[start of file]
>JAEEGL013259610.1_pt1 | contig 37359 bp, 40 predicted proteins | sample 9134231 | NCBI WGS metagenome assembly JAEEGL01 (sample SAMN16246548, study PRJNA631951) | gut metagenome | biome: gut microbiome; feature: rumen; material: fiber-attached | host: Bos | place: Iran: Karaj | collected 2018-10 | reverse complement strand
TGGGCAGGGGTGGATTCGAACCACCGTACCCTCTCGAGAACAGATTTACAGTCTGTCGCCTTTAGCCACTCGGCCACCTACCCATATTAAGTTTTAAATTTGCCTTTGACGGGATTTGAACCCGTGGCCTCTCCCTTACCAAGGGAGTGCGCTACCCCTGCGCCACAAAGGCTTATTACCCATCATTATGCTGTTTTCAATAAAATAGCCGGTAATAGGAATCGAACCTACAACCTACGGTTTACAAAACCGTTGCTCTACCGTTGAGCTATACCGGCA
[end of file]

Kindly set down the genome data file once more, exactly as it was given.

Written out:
>JAEEGL013259610.1_pt1 | contig 37359 bp, 40 predicted proteins | sample 9134231 | NCBI WGS metagenome assembly JAEEGL01 (sample SAMN16246548, study PRJNA631951) | gut metagenome | biome: gut microbiome; feature: rumen; material: fiber-attached | host: Bos | place: Iran: Karaj | collected 2018-10 | reverse complement strand
TGGGCAGGGGTGGATTCGAACCACCGTACCCTCTCGAGAACAGATTTACAGTCTGTCGCCTTTAGCCACTCGGCCACCTACCCATATTAAGTTTTAAATTTGCCTTTGACGGGATTTGAACCCGTGGCCTCTCCCTTACCAAGGGAGTGCGCTACCCCTGCGCCACAAAGGCTTATTACCCATCATTATGCTGTTTTCAATAAAATAGCCGGTAATAGGAATCGAACCTACAACCTACGGTTTACAAAACCGTTGCTCTACCGTTGAGCTATACCGGCA